I was a newlywed before I realized I didn’t know much about “love.” I only knew about it in the abstract, but I had no idea how to make it last.
I started my first book with the idea that if anyone could teach us about a concept as abstract as love, philosophers—the original “lovers of wisdom”—should be at the top of the list. Slowly, however, a pattern began to emerge: No matter how brilliant their minds, philosophers were just fumbling around in the dark when it came to their own romantic relationships. In other words, they were human. This idea eventually evolved into Great Philosophers Who Failed at Love, a tongue-in-cheek look at the disastrous love lives of history’s greatest minds.
Researching and writing about doomed love affairs took its toll on me. By the time I turned in the final draft, I was ready to write a book about positivelove stories.
Unfortunately, on a long enough timeline, and under close enough inspection, we’ve all “failed” at love to some degree. Breakups, unrequited crushes, cheating—all are normal parts of our lives, at one time or another. Maybe even healthy parts of our lives, depending on how we react to them. Do we grow? Do we learn? Or do we repeat our mistakes?
Romance novels are the one place where love stories are always guaranteed to end on an upbeat note. After finishing Great Philosophers, I started reading them as a sort of palate-cleanser. While I approached romance novels as a curiosity at first, I found they weren’t as poorly written or as stereotypical as the clench covers had led me to believe. To my astonishment, many were good—and a few were great. Just like any literary genre, in my experience.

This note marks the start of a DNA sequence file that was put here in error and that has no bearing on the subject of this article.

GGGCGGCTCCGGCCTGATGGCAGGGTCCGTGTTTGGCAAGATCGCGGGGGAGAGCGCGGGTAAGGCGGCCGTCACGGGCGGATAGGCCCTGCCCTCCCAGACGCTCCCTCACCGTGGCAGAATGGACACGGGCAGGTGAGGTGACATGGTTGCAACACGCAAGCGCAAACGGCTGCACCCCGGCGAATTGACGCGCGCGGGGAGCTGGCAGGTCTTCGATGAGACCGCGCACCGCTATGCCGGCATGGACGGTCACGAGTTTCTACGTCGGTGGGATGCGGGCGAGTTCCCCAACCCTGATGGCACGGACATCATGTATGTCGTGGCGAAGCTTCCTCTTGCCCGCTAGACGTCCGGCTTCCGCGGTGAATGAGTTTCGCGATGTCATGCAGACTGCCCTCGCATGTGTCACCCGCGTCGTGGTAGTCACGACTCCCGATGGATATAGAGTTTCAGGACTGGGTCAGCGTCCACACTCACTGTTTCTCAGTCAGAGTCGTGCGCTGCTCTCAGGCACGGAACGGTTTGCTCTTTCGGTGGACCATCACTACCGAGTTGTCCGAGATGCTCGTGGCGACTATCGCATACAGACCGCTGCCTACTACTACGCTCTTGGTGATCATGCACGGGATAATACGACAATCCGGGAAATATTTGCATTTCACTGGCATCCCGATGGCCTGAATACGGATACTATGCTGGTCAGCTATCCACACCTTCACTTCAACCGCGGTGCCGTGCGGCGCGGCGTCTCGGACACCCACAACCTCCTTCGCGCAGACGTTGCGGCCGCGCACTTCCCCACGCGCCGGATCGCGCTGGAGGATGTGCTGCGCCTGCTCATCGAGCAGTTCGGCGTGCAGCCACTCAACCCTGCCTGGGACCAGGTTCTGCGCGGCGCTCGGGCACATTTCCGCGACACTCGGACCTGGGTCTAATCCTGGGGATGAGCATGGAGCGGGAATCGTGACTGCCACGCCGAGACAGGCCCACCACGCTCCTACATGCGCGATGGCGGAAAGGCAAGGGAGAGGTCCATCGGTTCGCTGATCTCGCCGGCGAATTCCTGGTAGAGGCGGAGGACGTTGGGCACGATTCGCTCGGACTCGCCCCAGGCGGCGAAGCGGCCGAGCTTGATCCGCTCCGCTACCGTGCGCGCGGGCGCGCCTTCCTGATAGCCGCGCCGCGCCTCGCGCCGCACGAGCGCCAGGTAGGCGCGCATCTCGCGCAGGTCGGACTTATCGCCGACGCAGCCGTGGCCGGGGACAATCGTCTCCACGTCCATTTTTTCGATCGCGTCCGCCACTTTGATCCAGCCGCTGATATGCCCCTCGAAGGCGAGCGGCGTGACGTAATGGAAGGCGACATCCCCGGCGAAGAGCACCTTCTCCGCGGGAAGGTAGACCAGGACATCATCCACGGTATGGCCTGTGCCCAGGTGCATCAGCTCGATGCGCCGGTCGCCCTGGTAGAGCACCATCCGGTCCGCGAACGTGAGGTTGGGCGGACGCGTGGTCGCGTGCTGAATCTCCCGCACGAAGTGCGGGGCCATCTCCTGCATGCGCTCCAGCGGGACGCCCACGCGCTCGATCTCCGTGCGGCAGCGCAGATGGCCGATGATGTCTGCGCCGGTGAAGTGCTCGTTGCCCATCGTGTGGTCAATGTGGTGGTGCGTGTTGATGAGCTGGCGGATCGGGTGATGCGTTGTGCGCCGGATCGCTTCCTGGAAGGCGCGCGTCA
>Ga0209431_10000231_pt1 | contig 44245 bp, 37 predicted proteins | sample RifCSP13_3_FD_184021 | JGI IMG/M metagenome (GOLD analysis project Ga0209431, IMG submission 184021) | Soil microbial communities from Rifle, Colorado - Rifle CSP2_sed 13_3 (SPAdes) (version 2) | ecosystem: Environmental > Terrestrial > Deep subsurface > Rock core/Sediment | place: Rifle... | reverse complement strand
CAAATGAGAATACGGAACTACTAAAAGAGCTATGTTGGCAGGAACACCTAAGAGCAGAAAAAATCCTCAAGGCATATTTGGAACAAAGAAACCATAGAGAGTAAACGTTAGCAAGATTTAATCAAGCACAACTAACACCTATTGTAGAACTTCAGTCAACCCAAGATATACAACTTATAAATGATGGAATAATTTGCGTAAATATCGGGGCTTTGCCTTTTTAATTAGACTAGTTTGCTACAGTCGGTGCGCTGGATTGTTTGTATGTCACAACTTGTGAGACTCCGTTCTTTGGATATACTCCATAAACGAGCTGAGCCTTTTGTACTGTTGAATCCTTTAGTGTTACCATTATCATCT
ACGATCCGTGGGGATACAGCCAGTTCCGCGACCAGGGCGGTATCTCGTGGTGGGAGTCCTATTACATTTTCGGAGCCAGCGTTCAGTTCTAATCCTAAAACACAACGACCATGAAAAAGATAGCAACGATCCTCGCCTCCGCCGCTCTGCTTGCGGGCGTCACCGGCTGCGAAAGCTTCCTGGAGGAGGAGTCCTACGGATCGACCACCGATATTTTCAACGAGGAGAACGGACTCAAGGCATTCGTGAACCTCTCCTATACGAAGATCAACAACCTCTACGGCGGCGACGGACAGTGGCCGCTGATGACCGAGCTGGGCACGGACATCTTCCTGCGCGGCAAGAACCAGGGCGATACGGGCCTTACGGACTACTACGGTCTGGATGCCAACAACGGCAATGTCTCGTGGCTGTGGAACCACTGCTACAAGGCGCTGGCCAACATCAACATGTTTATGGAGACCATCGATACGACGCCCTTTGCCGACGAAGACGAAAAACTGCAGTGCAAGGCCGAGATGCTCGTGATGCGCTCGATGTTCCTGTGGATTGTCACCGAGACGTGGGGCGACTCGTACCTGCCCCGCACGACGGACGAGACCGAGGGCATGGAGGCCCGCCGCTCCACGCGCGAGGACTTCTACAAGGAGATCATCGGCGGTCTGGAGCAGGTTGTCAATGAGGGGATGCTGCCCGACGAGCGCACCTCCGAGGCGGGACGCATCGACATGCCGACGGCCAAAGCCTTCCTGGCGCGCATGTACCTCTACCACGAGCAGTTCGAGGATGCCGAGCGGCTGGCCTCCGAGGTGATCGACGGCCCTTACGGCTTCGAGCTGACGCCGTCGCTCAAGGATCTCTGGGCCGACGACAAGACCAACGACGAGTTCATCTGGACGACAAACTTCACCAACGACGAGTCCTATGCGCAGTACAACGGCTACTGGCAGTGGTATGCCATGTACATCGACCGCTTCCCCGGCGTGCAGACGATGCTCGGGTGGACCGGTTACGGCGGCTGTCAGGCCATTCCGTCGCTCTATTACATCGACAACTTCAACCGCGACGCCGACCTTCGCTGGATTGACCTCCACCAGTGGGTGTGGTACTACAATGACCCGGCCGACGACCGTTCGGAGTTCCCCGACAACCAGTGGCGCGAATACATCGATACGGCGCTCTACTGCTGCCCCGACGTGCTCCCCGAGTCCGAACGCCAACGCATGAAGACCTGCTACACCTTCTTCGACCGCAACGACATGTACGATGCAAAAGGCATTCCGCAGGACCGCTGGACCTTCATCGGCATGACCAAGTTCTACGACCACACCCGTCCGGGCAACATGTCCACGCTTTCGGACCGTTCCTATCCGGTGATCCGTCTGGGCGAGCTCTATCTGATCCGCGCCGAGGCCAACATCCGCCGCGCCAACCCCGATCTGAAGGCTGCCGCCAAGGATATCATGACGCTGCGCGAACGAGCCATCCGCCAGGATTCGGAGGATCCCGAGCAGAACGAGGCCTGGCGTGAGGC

I never did write that book about positive love stories following my first book. Instead, I began reading and reviewing romance, erotica, and women’s fiction for RT Book Reviews magazine. My own marriage fell apart. And my next book went in a slightly different direction, examining the lives of writers who lived on the edge (Literary Rogues: A Scandalous History of Wayward Authors, out now from Harper Perennial). Then, improbably, perhaps foolishly, I fell in love again.
I’m still learning about this thing called “love.”
About the Author:
Andrew Shaffer is the author of Great Philosophers Who Failed at Love and, under the pen name “Fanny Merkin,” Fifty Shames of Earl Grey: A Parody (a Goodreads Choice 2012 Semifinalist). His next book, Literary Rogues, will be released by Harper Perennial in February 2013.
His writing has appeared in such diverse publications as Mental Floss, Maxim, and The Huffington Post. He reviews romance, erotica, and women’s fiction for RT Book Reviews magazine.
Shaffer attended the Iowa Writers’ Workshop for a summer semester and studied comedy writing at Chicago’s The Second City. He is also the creative director of Order of St. Nick, the greeting card company whose irreverent cards have been featured on The Colbert Report, NPR, and FOX News.
An Iowa native, Shaffer currently lives in Lexington, Kentucky, a magical land of horses, basketball, and bourbon. You can find him most days causing trouble on Twitter at @andrewtshaffer,@evilwylie, and/or @proudzombiemom. He is repped by Brandi Bowles (Foundry Literary + Media).
Bio taken from: http://www.evilreads.com/
G I V E A W A Y !!!!
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